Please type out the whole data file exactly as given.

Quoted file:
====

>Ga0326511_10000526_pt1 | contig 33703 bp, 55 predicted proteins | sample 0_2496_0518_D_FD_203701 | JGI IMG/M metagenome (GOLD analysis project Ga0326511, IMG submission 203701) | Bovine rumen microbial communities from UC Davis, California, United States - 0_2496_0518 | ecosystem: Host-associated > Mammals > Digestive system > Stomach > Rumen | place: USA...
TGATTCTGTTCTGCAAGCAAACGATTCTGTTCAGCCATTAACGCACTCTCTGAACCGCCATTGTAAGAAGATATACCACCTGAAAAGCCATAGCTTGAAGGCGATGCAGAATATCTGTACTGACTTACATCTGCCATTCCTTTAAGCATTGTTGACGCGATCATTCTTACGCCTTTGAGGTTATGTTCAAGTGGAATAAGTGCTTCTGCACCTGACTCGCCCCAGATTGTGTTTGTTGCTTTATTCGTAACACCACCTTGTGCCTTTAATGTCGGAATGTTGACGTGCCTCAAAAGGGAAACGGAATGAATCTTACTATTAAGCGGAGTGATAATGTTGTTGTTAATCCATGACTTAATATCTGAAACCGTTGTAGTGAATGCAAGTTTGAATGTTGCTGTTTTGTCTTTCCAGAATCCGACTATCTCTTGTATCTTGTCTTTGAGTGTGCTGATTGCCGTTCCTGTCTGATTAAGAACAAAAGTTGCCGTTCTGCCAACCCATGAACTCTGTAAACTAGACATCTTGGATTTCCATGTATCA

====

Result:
>Ga0326511_10000526_pt1 | contig 33703 bp, 55 predicted proteins | sample 0_2496_0518_D_FD_203701 | JGI IMG/M metagenome (GOLD analysis project Ga0326511, IMG submission 203701) | Bovine rumen microbial communities from UC Davis, California, United States - 0_2496_0518 | ecosystem: Host-associated > Mammals > Digestive system > Stomach > Rumen | place: USA...
TGATTCTGTTCTGCAAGCAAACGATTCTGTTCAGCCATTAACGCACTCTCTGAACCGCCATTGTAAGAAGATATACCACCTGAAAAGCCATAGCTTGAAGGCGATGCAGAATATCTGTACTGACTTACATCTGCCATTCCTTTAAGCATTGTTGACGCGATCATTCTTACGCCTTTGAGGTTATGTTCAAGTGGAATAAGTGCTTCTGCACCTGACTCGCCCCAGATTGTGTTTGTTGCTTTATTCGTAACACCACCTTGTGCCTTTAATGTCGGAATGTTGACGTGCCTCAAAAGGGAAACGGAATGAATCTTACTATTAAGCGGAGTGATAATGTTGTTGTTAATCCATGACTTAATATCTGAAACCGTTGTAGTGAATGCAAGTTTGAATGTTGCTGTTTTGTCTTTCCAGAATCCGACTATCTCTTGTATCTTGTCTTTGAGTGTGCTGATTGCCGTTCCTGTCTGATTAAGAACAAAAGTTGCCGTTCTGCCAACCCATGAACTCTGTAAACTAGACATCTTGGATTTCCATGTATCA